An interview with Rob Kornahrens, CEO of Advanced Roofing
As part of its series “The Business of Climate Change,” which highlights the climate views of business men and women throughout the state, The Invading Sea spoke with Rob Kornahrens, who is the CEO of Advanced Roofing, a member of the Broward County Climate Change Task Force, and part of the Broward Workshop Community Resiliency Committee.
Tell me about what your business, Advanced Roofing, is doing to address climate change and sustainability.
We have over 200 kW of solar panels on our seven-acre facility in Broward County. We continue to have all sorts of recycling programs and upgrade all our mechanical equipment. So, we walk the talk. We promote a roofing system with high-energy insulation as well as white roof coatings for reflectivity. We’ve been doing that since we started 38 years ago.
What are some of the goals the Broward County Climate Change Task Force has been working on?
Obviously, the emissions footprint with the buses and most recently, Broward County put up over two megawatts of solar throughout the county. Actually, there was no capital expense; they piggybacked off a contract we had with the Department of Management Services with the state.
They’re doing a lot of studies on the sea-level rise and getting budgets together. We’re all working on getting funding through the Corps of Engineers for all the studies that need to be done for the infrastructure requirements that are going to be needed in the coming decades.
It’s very difficult for people to look that far out. It seems that everything’s based on election cycles and with climate change, you’ve got to look out decades, and you can’t just look at election cycles.
From what you’ve seen, how has climate change affected South Florida?
Obviously sea-level rise, I mean, that’s the most impact. And it’s going to impact businesses, residents, with flood insurance and what people are going to have to do, the infrastructure that’s going to be required. We really need to focus on not only the studies but putting money aside for the infrastructure requirements that it’s going to take to protect our beautiful community. We’re in one of the most susceptible areas in the world as far as sea-level rise and the amount of real estate that will be affected.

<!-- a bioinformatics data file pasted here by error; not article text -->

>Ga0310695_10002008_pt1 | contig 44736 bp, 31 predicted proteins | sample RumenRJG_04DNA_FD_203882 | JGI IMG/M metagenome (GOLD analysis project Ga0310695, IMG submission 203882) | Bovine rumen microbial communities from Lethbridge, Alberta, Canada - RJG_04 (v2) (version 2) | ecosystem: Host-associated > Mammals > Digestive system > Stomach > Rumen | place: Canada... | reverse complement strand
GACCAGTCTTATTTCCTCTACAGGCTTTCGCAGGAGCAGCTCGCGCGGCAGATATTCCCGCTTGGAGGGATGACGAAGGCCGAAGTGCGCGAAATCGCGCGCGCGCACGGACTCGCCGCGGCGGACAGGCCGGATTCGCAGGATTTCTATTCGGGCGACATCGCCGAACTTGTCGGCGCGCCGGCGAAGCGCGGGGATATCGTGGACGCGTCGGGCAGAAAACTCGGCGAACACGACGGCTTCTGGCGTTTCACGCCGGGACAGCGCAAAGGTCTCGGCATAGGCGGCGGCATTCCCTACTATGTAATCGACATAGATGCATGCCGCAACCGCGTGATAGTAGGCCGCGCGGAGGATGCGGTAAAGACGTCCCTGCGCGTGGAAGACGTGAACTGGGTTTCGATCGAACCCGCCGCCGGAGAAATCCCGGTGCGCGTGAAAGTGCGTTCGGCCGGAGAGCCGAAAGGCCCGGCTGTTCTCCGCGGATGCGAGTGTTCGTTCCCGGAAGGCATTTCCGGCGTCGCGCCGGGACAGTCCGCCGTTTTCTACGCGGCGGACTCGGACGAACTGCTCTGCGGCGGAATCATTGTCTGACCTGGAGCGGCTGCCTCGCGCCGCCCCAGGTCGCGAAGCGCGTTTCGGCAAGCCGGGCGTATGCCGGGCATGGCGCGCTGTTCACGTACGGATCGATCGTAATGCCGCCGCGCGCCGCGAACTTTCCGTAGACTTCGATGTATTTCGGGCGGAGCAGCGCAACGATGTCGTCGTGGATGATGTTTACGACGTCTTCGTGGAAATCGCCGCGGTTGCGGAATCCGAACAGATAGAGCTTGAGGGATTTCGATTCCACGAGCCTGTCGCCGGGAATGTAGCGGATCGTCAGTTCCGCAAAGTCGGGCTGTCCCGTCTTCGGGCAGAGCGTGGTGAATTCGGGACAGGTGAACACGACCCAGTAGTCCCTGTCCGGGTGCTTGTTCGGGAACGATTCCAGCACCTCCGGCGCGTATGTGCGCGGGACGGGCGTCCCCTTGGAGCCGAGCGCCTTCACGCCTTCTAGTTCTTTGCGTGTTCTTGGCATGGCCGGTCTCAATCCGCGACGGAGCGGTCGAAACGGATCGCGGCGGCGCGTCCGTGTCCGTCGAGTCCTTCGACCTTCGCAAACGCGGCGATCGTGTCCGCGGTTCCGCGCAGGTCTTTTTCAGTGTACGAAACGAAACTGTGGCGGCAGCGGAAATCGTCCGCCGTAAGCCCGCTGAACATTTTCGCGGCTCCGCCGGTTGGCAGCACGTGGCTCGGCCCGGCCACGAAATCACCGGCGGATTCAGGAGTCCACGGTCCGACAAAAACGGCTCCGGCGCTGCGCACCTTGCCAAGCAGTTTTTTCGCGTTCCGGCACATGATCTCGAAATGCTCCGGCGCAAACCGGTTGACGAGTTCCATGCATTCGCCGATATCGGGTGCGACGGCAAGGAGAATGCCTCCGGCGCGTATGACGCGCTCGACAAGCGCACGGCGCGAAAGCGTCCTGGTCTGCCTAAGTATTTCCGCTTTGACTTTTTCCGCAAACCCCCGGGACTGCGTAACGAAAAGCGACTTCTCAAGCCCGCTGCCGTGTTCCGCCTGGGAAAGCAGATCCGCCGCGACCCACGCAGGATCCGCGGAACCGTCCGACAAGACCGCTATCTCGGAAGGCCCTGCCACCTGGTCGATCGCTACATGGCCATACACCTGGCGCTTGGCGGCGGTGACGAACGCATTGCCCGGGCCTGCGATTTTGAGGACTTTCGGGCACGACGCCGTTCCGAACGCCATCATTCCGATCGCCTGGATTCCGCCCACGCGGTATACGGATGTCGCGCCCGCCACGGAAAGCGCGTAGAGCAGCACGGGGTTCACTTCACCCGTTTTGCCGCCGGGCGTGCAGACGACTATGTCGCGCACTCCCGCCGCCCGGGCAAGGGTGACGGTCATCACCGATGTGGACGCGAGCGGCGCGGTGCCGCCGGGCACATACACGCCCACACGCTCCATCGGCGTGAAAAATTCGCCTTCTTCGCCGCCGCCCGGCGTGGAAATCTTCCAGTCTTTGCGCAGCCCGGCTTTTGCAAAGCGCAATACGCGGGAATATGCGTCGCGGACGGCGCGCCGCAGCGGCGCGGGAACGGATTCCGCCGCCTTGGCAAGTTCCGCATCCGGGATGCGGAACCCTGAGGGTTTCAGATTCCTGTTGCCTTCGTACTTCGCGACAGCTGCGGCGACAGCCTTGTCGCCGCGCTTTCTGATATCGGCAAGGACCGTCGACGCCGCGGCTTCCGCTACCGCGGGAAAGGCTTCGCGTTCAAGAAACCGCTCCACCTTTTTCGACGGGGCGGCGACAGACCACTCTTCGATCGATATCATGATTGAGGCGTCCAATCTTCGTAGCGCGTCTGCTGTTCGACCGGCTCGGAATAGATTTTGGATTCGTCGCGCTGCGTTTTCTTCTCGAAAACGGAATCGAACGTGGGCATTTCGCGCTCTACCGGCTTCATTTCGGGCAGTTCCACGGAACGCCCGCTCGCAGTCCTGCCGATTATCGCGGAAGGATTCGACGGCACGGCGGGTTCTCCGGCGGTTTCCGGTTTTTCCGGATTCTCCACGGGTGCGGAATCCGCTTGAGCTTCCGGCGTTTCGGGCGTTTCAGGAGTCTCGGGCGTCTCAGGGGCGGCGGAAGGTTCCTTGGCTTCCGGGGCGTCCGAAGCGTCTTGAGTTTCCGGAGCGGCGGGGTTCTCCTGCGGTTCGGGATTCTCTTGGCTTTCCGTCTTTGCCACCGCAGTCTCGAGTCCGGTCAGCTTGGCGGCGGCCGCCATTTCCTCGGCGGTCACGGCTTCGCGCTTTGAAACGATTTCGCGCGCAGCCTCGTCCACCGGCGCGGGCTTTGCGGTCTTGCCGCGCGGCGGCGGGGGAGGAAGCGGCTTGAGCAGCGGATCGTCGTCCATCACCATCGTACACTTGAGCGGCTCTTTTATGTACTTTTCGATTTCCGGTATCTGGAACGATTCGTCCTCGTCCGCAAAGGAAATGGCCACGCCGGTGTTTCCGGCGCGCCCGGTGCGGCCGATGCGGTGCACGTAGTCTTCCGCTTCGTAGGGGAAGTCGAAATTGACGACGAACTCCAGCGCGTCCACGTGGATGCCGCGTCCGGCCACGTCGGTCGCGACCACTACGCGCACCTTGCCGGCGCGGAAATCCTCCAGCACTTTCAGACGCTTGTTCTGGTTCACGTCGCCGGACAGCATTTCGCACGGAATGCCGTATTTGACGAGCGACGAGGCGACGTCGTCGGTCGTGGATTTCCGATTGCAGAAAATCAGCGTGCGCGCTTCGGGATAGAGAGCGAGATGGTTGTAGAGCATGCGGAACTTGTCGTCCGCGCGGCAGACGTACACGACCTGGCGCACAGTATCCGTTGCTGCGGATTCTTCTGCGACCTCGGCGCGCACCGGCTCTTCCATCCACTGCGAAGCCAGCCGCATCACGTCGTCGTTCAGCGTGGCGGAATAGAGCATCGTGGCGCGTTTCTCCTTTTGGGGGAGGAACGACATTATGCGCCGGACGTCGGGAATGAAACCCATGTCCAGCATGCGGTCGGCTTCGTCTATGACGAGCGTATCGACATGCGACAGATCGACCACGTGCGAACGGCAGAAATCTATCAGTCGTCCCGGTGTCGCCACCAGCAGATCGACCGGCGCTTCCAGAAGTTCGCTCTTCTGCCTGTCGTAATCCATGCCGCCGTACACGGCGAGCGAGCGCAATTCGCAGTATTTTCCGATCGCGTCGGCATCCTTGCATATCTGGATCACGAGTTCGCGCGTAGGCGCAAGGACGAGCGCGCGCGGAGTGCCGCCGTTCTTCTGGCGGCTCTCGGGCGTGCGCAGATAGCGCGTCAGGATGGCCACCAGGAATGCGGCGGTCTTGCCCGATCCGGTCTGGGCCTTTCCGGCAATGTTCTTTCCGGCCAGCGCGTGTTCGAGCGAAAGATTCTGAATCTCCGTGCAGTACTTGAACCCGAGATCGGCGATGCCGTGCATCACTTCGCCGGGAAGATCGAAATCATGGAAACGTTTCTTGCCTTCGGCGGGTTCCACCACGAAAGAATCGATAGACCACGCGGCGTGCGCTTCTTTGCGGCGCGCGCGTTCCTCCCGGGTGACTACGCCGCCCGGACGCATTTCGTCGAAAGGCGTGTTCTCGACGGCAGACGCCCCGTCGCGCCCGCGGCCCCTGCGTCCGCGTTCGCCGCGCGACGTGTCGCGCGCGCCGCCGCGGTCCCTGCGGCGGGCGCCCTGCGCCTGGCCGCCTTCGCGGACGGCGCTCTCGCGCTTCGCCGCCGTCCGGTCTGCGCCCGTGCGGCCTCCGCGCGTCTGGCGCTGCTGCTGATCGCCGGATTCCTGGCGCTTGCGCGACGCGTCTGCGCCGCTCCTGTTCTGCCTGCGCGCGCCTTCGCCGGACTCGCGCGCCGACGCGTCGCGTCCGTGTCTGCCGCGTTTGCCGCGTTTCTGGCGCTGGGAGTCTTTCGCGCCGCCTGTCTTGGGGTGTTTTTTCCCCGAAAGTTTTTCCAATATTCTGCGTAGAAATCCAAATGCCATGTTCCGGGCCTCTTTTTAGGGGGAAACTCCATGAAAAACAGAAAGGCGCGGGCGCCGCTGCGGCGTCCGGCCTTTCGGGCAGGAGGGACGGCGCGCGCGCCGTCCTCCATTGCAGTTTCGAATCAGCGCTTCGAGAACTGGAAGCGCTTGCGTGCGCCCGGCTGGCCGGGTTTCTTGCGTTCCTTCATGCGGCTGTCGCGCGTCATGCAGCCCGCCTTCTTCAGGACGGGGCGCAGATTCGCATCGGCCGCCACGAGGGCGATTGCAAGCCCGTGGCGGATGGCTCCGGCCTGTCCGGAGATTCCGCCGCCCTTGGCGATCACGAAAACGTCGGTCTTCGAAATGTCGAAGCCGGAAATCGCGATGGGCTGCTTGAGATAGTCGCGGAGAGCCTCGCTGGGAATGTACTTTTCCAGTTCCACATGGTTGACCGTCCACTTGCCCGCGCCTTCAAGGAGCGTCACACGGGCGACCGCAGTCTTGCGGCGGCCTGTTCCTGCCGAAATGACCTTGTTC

What are some of the obstacles people face when trying to make their homes more climate-friendly and sustainable, and is cost a big factor here?
It is a factor, but when you look at the return on investment of going with either solar panels or HVAC units, air conditioning units, you can use the PACE program and put it on your taxes, so there’s a lot of tools where you just don’t have to write a check.
So, costs really shouldn’t be a factor when you look at the return on investment. And really what you’re doing for your kids and your grandkids, that alone is a big part of what the decision process should be.
I would say the only obstacles — and this is where we have to help out as government agencies — is the underserved and the people that are in that income bracket where they can’t afford it, and that we need to be able to help with credits and whatnot to bring them along with us. It’s not right that just the people that can afford it get it, so we need legislation that helps everybody in this big task we have.
How else do you think the state Legislature can help businesses and homeowners work toward sustainability?
I think they’ve been doing a good job. Governor DeSantis has put a lot of money into Everglades restoration, and we need to replace the chief resiliency officer and really make that a priority of our budget.
That’s got to be as important as education and everything else we do. We’re focused on the Guy Harvey Ocean Foundation and we have K through 12 virtual marine science learning that we’re going to be able to put into the school districts and my belief is we get kids K through 12 understanding the climate change and the effects of it—these are our future leaders. So, we’re looking forward to educating our young people.
Kevin Mims, a Florida-based freelance journalist, is the producer of “The Business of Climate Change.” He conducted this interview with Mr. Kornahrens.
“The Invading Sea” is the opinion arm of the Florida Climate Reporting Network, a collaborative of news organizations across the state.